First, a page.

Coping with self-harm: a guide for parents and carers 

White curve
Managing injuries from self-harm

If your child has self-harmed and you are concerned about their physical wellbeing (e.g., a wound that is too deep to manage at home or other serious injuries; they have taken an overdose) you should seek emergency medical help through your local Accident and Emergency service.

There are a number of practical steps that you can take as a parent or carer to protect your child if they have harmed themselves.

Overdoses

  • Get your child to an A&E department as soon as possible
  • Try to find out what they have taken in advance, if you can, and tell medical staff upon arrival
  • If your child won’t tell you, look around for empty pill bottles or blister packs. This will help medical staff to give your child the most appropriate care possible.

Cuts and wounds

  • Apply pressure to bleeding cuts using a bandage or towel (a tea towel may be less likely to stick to the wound)
  • Clean the wound under running tap water and apply a sterile adhesive dressing
  • If the wound has become infected (for example: swelling, pus forming or spreading redness), encourage your child to seek medical help as soon as possible.

Burns

  • Cool with cold water for 10 to 30 minutes, then cover with cling film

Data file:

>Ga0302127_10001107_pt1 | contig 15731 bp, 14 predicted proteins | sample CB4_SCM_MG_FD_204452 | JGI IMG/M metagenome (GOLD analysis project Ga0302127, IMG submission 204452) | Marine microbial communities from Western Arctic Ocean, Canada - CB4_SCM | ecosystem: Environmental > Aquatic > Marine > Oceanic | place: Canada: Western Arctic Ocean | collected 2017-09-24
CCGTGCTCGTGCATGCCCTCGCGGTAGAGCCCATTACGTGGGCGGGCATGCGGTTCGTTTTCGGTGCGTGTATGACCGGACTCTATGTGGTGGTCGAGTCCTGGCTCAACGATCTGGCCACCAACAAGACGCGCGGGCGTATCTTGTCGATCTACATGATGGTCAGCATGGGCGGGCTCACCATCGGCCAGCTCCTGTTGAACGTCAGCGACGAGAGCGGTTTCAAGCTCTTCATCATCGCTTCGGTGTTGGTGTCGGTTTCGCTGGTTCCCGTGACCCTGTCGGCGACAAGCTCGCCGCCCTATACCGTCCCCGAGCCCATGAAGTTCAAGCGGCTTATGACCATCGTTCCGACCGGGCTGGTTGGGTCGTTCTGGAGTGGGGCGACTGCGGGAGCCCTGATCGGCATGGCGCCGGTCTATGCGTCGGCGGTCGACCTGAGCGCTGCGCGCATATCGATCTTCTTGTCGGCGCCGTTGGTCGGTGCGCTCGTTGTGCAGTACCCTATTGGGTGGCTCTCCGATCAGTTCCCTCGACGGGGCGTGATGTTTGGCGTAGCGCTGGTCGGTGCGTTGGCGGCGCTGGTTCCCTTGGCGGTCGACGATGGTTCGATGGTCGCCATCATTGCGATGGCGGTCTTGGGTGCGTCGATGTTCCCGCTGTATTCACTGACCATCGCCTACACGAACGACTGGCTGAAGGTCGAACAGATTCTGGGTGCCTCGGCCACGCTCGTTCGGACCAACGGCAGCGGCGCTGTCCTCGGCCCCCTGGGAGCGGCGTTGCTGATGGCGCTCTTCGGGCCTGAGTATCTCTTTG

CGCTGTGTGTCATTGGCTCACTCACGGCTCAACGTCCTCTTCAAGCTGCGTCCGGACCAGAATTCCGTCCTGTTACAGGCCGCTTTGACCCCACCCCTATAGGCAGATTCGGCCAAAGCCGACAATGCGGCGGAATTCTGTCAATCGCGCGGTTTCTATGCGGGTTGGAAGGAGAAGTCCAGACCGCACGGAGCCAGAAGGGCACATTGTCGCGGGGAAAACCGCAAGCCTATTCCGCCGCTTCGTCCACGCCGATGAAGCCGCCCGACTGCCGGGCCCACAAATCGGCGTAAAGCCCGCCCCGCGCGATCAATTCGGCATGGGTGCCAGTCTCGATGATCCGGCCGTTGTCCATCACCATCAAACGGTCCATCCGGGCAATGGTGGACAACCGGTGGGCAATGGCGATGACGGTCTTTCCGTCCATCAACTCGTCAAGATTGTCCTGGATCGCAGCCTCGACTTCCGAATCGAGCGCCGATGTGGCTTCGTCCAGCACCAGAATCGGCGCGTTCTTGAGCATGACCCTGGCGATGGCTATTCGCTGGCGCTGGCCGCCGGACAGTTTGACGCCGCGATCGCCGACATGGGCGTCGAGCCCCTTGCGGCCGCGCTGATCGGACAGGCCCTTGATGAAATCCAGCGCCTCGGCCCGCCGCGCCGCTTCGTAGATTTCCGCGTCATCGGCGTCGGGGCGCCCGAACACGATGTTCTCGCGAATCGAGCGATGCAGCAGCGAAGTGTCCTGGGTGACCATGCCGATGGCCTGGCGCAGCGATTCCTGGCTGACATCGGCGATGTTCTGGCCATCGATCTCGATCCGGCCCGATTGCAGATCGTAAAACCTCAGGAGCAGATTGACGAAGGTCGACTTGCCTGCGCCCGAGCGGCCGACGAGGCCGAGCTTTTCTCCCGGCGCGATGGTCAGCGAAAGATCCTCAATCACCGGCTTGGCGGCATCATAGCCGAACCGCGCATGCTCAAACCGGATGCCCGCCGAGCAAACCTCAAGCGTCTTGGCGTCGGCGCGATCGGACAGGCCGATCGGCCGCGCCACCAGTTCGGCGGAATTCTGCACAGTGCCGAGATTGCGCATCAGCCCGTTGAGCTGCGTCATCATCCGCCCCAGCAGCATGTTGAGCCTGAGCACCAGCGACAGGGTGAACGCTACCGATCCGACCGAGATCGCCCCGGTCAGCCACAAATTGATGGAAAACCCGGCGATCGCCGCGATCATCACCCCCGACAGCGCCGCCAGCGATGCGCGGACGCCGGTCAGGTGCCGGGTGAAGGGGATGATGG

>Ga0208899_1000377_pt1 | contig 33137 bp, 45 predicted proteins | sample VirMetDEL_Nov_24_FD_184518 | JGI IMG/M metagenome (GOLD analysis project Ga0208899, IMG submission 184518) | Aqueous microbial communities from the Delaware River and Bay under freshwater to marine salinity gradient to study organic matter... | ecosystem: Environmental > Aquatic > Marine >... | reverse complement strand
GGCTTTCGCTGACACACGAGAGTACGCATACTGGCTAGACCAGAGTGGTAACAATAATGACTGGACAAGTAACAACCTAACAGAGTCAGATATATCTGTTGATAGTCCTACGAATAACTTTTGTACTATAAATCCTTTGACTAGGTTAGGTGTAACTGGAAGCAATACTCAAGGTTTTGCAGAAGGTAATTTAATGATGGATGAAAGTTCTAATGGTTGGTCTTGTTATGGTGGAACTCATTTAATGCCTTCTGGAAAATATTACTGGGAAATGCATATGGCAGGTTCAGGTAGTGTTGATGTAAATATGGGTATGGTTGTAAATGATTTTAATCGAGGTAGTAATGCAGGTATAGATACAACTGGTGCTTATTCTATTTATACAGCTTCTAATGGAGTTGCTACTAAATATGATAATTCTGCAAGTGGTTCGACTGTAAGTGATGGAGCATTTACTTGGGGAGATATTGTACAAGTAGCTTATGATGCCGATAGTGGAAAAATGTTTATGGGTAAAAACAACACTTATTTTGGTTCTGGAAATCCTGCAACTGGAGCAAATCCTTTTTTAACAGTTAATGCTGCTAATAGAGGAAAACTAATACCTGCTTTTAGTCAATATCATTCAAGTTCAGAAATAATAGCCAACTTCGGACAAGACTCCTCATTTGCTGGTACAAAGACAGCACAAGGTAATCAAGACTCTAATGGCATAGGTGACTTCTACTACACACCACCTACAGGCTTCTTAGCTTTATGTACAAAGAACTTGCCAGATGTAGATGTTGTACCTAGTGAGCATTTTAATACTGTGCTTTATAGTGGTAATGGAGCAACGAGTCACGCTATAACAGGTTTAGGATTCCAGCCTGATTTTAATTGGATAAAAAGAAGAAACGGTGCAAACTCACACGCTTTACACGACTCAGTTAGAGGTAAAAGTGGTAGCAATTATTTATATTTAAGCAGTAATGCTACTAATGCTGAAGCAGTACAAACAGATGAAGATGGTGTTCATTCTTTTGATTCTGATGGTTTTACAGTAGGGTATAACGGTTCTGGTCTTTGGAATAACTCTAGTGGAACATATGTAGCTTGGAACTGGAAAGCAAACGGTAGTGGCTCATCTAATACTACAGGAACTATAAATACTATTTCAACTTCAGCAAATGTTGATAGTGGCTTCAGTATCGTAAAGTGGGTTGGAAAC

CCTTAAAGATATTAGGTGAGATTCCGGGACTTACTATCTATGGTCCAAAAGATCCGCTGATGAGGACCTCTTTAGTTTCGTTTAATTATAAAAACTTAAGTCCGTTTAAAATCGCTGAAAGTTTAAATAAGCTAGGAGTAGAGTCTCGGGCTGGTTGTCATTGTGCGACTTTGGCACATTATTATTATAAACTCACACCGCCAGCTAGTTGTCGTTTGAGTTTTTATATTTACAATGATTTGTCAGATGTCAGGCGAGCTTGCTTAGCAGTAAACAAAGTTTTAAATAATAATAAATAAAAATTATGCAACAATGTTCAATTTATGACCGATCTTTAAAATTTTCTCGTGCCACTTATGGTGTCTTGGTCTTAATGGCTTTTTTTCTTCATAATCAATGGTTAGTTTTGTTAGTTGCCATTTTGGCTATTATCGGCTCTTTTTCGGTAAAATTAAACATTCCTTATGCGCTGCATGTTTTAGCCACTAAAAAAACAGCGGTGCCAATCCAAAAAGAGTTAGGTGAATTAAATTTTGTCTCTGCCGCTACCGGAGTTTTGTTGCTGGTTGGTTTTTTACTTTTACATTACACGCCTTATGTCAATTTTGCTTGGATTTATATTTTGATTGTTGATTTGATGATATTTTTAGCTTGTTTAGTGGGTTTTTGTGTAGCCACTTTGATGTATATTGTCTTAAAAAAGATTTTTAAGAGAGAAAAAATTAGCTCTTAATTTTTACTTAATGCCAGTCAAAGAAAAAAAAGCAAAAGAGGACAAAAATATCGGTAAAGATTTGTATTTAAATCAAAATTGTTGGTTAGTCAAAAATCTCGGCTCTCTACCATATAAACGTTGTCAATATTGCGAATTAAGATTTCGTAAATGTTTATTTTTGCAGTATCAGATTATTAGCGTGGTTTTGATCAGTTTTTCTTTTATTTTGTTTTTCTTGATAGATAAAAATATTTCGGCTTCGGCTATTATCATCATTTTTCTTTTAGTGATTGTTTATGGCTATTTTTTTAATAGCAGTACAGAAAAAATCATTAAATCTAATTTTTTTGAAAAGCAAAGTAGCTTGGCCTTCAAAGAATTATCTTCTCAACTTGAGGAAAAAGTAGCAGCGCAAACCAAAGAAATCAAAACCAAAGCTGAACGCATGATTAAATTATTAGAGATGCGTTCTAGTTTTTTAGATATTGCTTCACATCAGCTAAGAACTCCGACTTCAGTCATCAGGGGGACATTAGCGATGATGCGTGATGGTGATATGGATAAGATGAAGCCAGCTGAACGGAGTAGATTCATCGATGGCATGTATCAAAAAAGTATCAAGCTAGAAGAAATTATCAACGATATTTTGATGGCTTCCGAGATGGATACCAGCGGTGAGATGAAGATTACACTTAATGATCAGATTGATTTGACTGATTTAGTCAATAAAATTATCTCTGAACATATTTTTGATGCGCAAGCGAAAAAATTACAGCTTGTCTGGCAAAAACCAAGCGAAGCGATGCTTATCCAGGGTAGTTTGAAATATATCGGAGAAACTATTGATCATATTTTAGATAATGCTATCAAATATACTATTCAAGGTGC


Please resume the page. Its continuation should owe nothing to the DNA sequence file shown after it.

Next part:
• Don’t use ice or any creams or greasy substances such as butter
  • For more information on handling wounds and burns, and when to see a doctor, visit the NHS website or ring NHS Direct on 111.

Scars

  • If your child has scars they are embarrassed about, you can look into commercial products that may help them fade
  • Scars can also be covered up by makeup
  • Remind and reassure your child that most scars will eventually fade with time.
I went into practical mode. Maybe practical mode was easier to deal with than emotional mode. So you buy your antiseptic and you buy your cotton wool and you look after the cuts because that’s the easy bit.

HealthTalk.org parent interview

 

What parents can do to help >

 

This content has been adapted from “Coping with self-harm, a Guide for Parents and Carers, produced by University of Oxford Centre for Suicide Research in association with:

Young Minds

Royal College of Nursing

Royal College of Psychiatrists

Royal College of General Practitioners

and funded by the National Institute for Health Research

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